Presenter (Guy Raz): Does high school start too early? Some experts say teens are sleep-deprived because of early school start times that are designed for adults. I’m Guy Raz, and today I’m talking with Dr. Wendy Troxel, Adjunct Professor of Psychiatry and Psycology at the University of Pittsburgh. Dr. Troxel’s research focusses on the relationship between sleep and health, as well as the implications for public policy.
GUY RAZ (GR): Welcome to the show, Dr. Troxel. If I were to ask you to give me one idea about something that could have a huge impact on kids in schools, what would it be?
WENDY TROXEL (WT): More sleep.
GR: More sleep—that could actually have measurable impact on how well students do at school?
WT: Absolutely, and we have evidence.
GR: Your research focusses on teenagers, so high school-age kids.
WT: Yes. That’s right. Kids who get adequate amounts of sleep perform better in
school. They’re more likely to show up for school on time, have better graduation rates.
They’re able to think and perform better. Their attention is better. Kids who are sleeping sufficient amounts also have better mental health and physical health, all of which we know goes into the factors that contribute to a whole, healthy child who’s able to perform and succeed in school.
GR: This may sound obvious, right? Kids need more sleep.
WT: Yes, but it’s not that easy. Sleep deprivation among American teenagers is an epidemic. Only about 1 in 10 gets the 8 to 10 hours of sleep per night recommended by sleep scientists and paediatricians. And remember, 8 hours is the minimum recommendation.
GR: And what do you think are the main factors contributing to sleep deprivation?
WT: There are several, but a major factor preventing teens from getting the sleep they actually need is public policy, not hormones, social lives or Snapchat.
GR: Public policy?
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WT: Yes. Across the country, many schools are starting around 7:30 a.m. or earlier, despite the fact that major medical organizations recommend that middle and high schools start no earlier than 8:30 a.m. These timetables have a direct effect on HOW MUCH or, in fact, HOW LITTLE sleep American teenagers really get.
GR: Basically what you’re saying is that since school starts so early for teens, and obviously they have to wake up much earlier than that to get ready and reach the school before 7:30, they’re not going to sleep enough.
WT: Exactly. It’s a simple math problem. If you have a school that starts at 7:35 a.m., like my own child’s, that means that they’re getting on a bus between 6:30 and 6:45 a.m. So if you simply count backwards from the clock, your child has to be going to bed by 10:00 p.m. at the latest. And that’s simply not realistic for most teenagers. But the truth of the matter is all this is a decision that was made years and years ago before we knew the consequences of sleep deprivation.
GR: So, according to your research, we’re setting teenagers up for failure—failure in their ability to sleep and failure in their ability to perform well at school.
WT: That’s exactly right. Adolescence is a period of dramatic brain development, particularly in the parts of the brain that are responsible for those higher order thinking processes, including reasoning, problem solving and good judgment—in other words, the very type of brain activity that’s responsible for those impulsive and often risky behaviours that are so characteristic of adolescents.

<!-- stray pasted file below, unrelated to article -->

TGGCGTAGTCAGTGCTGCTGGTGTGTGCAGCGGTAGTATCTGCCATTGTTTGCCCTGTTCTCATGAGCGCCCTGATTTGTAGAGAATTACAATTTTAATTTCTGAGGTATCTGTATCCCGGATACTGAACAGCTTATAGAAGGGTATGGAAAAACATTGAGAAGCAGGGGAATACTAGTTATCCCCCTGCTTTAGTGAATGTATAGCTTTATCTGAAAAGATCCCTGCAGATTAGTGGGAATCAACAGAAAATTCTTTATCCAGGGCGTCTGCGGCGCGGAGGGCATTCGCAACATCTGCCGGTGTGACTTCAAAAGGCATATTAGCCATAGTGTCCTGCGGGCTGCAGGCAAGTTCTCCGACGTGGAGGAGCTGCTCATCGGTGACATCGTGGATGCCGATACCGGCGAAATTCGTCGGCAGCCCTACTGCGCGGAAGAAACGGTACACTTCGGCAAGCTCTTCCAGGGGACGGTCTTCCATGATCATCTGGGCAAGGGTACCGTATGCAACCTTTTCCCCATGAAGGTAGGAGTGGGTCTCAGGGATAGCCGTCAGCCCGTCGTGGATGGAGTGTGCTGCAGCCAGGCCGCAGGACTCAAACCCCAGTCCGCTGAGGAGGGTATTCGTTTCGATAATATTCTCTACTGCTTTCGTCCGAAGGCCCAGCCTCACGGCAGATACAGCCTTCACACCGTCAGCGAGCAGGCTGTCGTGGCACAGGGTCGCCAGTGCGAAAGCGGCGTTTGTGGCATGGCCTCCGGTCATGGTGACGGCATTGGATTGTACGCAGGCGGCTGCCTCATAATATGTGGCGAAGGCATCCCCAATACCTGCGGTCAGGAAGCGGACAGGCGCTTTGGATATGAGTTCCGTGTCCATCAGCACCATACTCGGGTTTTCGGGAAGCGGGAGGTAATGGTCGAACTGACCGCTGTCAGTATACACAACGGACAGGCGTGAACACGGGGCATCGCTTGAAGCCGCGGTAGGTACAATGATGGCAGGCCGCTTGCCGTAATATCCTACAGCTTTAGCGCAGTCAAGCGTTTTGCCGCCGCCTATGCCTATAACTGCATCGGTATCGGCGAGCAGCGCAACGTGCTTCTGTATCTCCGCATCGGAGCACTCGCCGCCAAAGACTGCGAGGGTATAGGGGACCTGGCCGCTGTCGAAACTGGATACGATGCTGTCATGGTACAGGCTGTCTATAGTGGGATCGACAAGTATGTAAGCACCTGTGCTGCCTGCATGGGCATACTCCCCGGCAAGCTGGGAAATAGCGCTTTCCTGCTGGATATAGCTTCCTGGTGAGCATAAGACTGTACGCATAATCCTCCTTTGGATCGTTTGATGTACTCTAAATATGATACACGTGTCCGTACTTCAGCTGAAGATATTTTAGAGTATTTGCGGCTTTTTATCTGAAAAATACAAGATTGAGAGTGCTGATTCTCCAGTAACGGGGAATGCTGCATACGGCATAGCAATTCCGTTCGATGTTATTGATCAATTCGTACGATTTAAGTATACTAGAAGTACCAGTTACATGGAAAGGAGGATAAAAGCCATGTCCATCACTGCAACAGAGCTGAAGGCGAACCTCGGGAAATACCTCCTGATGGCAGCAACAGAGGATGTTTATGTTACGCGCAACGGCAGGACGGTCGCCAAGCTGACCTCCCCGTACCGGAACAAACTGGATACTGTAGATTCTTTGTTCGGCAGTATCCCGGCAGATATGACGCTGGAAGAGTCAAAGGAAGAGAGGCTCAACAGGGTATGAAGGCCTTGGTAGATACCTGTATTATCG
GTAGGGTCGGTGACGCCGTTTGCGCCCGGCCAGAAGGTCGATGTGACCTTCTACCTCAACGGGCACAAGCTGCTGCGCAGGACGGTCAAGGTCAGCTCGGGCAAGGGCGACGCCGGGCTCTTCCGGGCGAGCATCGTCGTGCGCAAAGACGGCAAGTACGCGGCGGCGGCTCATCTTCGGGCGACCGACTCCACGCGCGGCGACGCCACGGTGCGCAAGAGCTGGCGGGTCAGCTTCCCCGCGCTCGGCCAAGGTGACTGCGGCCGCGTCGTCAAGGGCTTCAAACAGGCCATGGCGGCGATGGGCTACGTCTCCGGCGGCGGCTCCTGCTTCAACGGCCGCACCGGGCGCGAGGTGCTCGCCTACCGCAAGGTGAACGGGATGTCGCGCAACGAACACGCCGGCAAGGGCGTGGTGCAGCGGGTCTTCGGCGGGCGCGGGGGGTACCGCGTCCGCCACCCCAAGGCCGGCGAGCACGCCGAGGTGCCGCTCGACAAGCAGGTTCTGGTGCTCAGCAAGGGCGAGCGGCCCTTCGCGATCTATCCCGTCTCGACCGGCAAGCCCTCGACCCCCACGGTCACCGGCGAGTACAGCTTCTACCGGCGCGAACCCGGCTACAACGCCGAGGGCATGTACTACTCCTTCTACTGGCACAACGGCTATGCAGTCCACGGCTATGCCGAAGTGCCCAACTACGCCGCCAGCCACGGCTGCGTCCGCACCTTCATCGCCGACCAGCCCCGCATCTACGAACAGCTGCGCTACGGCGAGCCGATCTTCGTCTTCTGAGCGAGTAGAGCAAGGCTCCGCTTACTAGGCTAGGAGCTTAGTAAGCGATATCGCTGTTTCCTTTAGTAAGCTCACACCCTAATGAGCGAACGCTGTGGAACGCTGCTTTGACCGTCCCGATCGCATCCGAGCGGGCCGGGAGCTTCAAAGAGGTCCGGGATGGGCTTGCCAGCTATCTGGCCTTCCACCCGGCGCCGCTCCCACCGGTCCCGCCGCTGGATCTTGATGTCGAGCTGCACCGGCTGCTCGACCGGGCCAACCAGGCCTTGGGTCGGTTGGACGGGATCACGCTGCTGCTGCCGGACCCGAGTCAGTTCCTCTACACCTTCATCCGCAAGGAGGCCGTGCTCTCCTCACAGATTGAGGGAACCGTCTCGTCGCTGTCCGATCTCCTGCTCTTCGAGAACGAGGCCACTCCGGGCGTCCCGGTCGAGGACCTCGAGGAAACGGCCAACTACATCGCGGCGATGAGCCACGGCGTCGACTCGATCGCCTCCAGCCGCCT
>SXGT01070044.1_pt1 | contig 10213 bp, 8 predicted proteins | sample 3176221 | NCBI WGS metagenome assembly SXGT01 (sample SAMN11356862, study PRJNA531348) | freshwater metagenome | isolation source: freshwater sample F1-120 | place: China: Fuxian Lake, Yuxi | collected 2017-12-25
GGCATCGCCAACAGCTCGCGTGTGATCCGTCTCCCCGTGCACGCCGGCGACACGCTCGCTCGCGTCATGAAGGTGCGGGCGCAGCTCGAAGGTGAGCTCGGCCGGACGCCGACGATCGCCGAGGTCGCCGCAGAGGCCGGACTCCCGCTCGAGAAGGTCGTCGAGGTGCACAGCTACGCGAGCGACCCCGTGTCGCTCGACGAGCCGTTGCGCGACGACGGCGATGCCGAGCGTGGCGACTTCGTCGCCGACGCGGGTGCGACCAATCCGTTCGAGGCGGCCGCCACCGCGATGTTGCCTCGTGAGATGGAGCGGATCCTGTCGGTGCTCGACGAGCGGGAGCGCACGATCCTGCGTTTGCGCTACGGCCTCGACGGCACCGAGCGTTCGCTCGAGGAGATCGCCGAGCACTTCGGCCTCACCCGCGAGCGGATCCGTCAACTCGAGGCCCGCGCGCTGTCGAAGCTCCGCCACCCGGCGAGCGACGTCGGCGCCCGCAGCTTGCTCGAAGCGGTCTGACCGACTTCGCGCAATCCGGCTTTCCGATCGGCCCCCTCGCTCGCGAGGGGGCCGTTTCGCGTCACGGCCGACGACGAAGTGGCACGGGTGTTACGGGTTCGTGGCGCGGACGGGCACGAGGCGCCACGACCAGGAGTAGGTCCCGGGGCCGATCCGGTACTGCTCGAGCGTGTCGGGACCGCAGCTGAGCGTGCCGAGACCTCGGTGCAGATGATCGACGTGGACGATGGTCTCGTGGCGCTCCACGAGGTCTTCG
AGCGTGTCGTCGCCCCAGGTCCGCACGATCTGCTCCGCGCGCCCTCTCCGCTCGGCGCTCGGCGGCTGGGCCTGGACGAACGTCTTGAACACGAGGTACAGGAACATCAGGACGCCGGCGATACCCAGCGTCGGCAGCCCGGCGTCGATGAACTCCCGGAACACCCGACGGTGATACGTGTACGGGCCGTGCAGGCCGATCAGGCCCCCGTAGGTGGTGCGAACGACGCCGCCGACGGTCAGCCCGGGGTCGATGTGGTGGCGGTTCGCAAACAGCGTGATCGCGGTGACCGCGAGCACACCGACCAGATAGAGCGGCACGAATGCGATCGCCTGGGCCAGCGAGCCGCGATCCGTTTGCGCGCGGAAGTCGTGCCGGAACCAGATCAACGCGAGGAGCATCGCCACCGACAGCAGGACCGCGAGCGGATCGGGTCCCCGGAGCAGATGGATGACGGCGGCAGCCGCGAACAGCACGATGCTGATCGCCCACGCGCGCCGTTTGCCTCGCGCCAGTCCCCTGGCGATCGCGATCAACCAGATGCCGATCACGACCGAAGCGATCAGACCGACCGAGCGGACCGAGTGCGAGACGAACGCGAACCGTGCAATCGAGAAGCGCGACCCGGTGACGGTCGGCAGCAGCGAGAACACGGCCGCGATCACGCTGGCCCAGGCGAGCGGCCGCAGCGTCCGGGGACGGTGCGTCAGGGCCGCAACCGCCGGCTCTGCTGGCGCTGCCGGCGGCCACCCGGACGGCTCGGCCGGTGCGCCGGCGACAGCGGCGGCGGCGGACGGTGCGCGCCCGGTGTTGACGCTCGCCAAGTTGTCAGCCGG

GR: So, many of the unpleasant characteristics of teenagers, like abrupt changes in mood, irritability, laziness, depression, could actually be a product of chronic sleep deprivation?
WT: Right. Around the time of puberty, teenagers experience a delay in their biological clock, which determines when we feel most awake and when we feel most sleepy. This is caused in part by a shift in the release of the hormone melatonin. Teenager’s bodies wait to start releasing melatonin until around 11 p.m., which is two hours later than what we see in adults or younger children. This means that waking a teenager up a 6 a.m. is the biological equivalent of waking up an adult at 4 a.m.
GR: But this seems like an easy problem to solve. You just change the start time of schools.
WT: I wish it were that easy. But first let me tell you about some other benefits of later start times.
GR: Sure, please go on.
WT: What we know is that when schools start later, one school district found a 25% reduction in school absences. When we delay start times, children are actually more likely to get the bus. So we see an increase in class attendance, and as a result, an increase in graduation rates.
GR: This must eventually have a direct impact on their lifetime earnings.
WT: Of course. Teens from districts with later start times get more sleep, and not surprisingly, they do better academically. Standardized test scores in math and reading go up by 2 to 3 percentage points. Their health improves, and even their families are happier.
GR: So in essence what you’re saying is the teenage period in our lives is when our biology requires a specific schedule, and that specific schedule involves waking up later.
WT: Exactly. This is a developmental issue. People don’t have these shifted sleepwake schedules for the rest of their lives. It’s only during adolescence. Sleep science has clearly shown that there is a change in sleep-wake cycles and teenagers naturally go to bed later and sleep in later. So by depriving them of sleep in adolescence, we’re hurting their health and their chances for success.
GR: Thank you, Dr. Troxel. Unfortunately, we’re out of time. I’m Guy Raz, and you’ve been listening to our show about how simple solutions can be the answer to some of our most complex problems.